Criteria for the use of Epidural steroid injections:
Note: The purpose of ESI is to reduce pain and inflammation, thereby facilitating progress in more active treatment programs, and avoiding surgery, but this treatment alone offers no significant long-term functional benefit.
(1) Radiculopathy must be documented. Objective findings on examination need to be present. For unequivocal evidence of radiculopathy, see AMA Guides, 5th Edition, page 382-383. (Andersson, 2000)
(2) Initially unresponsive to conservative treatment (exercises, physical methods, NSAIDs and muscle relaxants).
(3) Injections should be performed using fluoroscopy (live x-ray) and injection of contrast for guidance.
(4) Diagnostic Phase: At the time of initial use of an ESI (formally referred to as the “diagnostic phase” as initial injections indicate whether success will be obtained with this treatment intervention), a maximum of one to two injections should be performed. A repeat block is not recommended if there is inadequate response to the first block (< 30% is a standard placebo response). A second block is also not indicated if the first block is accurately placed unless: (a) there is a question of the pain generator; (b) there was possibility of inaccurate placement; or (c) there is evidence of multilevel pathology. In these cases a different level or approach might be proposed. There should be an interval of at least one to two weeks between injections.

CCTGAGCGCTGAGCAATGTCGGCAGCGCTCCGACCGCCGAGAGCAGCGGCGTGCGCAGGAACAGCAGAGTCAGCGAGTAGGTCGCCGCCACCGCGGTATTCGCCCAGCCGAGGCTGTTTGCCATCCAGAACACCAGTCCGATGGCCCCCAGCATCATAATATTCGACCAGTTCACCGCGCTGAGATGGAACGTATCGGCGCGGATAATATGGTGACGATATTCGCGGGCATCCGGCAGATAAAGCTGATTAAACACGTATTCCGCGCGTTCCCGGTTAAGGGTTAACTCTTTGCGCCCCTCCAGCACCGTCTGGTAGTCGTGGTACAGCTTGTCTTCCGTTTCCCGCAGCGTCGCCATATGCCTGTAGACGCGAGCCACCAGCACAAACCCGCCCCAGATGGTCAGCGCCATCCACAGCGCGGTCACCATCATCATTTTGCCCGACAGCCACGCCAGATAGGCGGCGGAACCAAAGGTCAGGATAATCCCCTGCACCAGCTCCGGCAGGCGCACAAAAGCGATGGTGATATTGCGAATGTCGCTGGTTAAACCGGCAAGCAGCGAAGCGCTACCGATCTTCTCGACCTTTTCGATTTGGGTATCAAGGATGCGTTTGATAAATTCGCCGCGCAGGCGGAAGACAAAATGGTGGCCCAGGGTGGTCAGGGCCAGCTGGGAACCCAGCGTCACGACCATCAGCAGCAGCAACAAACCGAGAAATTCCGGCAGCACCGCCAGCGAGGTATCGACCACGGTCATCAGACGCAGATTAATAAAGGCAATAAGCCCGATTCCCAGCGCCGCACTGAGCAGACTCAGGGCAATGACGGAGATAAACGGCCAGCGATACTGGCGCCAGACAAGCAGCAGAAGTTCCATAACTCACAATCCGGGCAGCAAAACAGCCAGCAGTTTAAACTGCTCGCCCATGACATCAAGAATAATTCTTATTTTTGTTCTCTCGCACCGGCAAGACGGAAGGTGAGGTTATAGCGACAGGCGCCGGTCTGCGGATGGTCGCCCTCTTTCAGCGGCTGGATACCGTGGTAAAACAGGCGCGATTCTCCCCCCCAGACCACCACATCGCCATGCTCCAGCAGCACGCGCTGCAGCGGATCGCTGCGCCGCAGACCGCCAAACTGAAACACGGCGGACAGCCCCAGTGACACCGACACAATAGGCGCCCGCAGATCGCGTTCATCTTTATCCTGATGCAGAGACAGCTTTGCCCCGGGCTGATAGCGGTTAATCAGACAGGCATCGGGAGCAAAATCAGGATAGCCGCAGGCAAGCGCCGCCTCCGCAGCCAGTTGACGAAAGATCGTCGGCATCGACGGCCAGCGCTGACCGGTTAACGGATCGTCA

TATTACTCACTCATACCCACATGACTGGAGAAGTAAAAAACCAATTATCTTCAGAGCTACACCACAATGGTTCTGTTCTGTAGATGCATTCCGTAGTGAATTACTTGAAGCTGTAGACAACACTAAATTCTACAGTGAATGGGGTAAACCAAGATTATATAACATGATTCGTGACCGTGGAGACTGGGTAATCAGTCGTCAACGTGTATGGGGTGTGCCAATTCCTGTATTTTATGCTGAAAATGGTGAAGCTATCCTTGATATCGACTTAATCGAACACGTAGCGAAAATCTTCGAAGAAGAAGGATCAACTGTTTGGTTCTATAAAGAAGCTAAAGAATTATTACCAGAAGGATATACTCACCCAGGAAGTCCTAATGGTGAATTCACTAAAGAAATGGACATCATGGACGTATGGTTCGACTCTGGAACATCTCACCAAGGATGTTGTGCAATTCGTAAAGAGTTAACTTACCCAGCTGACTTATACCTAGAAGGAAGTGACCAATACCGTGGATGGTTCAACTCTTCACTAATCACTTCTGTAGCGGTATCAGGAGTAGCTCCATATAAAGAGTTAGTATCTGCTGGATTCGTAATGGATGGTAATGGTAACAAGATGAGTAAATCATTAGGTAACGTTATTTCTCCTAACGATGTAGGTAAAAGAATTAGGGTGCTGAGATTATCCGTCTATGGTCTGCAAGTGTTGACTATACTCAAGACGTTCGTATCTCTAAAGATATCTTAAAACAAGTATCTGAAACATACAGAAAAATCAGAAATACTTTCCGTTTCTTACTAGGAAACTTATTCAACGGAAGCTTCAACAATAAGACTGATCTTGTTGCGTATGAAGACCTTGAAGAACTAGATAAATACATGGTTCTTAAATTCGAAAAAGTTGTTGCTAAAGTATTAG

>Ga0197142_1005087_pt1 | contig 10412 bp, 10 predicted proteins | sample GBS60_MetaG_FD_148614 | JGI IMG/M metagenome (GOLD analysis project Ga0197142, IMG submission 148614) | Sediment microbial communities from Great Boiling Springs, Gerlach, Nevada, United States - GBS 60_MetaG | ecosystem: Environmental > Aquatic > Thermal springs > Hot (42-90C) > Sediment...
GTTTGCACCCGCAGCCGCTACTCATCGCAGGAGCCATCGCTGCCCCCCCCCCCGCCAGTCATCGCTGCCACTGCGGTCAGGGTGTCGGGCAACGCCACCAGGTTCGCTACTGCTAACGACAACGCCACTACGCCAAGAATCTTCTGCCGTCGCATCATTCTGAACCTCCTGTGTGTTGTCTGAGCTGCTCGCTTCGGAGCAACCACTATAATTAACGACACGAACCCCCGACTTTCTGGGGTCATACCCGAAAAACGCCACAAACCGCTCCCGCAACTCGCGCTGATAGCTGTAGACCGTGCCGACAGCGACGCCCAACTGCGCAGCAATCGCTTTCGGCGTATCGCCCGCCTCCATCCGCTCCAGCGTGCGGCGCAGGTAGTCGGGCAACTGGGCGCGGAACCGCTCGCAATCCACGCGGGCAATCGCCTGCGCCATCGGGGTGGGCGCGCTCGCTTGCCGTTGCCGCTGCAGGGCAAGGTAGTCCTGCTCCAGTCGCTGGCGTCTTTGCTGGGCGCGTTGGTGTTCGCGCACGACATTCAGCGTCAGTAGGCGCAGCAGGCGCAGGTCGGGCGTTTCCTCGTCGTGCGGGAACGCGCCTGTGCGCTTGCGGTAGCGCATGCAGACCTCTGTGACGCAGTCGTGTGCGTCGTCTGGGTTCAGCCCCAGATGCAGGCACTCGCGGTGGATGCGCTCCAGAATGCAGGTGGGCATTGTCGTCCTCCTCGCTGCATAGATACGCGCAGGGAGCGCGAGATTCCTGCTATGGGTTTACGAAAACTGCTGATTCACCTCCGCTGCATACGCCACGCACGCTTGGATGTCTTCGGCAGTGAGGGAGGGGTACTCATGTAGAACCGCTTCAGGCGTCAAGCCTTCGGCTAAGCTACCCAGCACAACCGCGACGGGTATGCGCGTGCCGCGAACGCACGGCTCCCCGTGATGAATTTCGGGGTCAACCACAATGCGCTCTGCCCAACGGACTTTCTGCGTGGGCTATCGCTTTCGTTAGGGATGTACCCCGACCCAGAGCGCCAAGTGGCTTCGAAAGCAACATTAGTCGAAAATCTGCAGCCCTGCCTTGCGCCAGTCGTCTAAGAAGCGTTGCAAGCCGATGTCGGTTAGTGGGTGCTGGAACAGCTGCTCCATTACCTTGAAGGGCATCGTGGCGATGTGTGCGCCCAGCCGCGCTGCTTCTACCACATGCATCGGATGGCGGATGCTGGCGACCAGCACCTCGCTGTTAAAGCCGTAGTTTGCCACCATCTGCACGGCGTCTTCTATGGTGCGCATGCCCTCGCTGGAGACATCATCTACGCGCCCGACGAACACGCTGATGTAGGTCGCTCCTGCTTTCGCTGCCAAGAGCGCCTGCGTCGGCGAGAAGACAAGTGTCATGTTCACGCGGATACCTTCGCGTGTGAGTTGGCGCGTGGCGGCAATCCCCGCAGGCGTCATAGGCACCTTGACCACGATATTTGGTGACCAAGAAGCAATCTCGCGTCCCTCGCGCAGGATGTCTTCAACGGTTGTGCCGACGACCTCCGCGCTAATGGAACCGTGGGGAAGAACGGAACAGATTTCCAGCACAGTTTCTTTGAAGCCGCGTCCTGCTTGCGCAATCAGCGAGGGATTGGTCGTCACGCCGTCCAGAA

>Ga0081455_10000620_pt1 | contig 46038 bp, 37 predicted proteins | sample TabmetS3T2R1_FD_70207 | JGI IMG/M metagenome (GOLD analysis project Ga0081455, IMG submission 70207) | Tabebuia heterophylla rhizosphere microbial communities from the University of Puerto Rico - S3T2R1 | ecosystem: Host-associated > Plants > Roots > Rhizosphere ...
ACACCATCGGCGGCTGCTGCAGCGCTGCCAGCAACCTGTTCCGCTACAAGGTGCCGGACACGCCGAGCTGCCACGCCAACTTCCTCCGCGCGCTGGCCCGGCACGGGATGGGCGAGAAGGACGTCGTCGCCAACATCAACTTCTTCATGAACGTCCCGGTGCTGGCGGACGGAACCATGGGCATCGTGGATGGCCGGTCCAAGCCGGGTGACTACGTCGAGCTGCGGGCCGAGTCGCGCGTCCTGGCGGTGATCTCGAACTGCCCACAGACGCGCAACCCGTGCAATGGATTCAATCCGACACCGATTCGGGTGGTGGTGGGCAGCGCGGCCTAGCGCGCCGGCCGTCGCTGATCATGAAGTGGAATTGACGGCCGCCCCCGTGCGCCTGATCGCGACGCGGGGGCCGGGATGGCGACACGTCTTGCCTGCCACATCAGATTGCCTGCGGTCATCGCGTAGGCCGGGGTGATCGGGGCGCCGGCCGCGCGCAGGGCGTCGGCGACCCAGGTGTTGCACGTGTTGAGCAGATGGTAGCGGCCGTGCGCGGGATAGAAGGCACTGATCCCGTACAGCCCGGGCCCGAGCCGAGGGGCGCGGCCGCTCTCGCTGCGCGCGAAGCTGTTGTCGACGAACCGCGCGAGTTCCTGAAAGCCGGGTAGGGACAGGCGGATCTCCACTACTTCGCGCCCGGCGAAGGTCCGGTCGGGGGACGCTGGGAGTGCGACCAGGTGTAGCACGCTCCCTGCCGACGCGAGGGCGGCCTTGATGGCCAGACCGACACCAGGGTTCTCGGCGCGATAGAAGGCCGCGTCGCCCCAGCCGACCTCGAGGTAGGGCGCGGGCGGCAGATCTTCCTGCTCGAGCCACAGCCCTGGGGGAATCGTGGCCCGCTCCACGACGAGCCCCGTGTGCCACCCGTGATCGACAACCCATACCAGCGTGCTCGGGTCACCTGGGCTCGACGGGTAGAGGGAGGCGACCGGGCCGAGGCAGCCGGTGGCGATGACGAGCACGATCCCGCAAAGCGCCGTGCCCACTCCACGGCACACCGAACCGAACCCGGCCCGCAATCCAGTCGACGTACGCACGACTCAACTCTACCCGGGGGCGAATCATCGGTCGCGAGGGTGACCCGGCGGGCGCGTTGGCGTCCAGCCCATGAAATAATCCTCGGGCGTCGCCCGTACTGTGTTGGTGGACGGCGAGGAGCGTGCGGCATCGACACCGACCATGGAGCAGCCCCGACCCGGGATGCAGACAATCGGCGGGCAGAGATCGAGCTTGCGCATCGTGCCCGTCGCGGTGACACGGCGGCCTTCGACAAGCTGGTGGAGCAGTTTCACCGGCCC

(5) No more than two nerve root levels should be injected using transforaminal blocks.
(6) No more than one interlaminar level should be injected at one session.
(7) Therapeutic phase: If after the initial block/blocks are given (see “Diagnostic Phase” above) and found to produce pain relief of at least 50-70% pain relief for at least 6-8 weeks, additional blocks may be required. This is generally referred to as the “therapeutic phase.” Indications for repeat blocks include acute exacerbation of pain, or new onset of symptoms. The general consensus recommendation is for no more than 4 blocks per region per year. (Boswell, 2007)
(8) Repeat injections should be based on continued objective documented pain relief, decreased need for pain medications, and functional response.
(9) Current research does not support a routine use of a “series-of-three” injections in either the diagnostic or therapeutic phase. We recommend no more than 2 ESI injections for the initial phase and rarely more than 2 for therapeutic treatment.
(10) It is currently not recommended to perform epidural blocks on the same day of treatment as facet blocks or sacroiliac blocks or lumbar sympathetic blocks or trigger point injections as this may lead to improper diagnosis or unnecessary treatment.
(11) Cervical and lumbar epidural steroid injection should not be performed on the same day. (Doing both injections on the same day could result in an excessive dose of steroids, which can be dangerous, and not worth the risk for a treatment that has no long-term benefit.)
As noted previously herein, “health care reasonably required” means health care that is clinically appropriate and considered effective for the injured employee’s injury and provided in accordance with best practices consistent with evidence-based medicine or if that evidence is not available, generally accepted standards of medical practice recognized in the medical community. Treatment provided pursuant to the ODG is presumed to be health care reasonably required.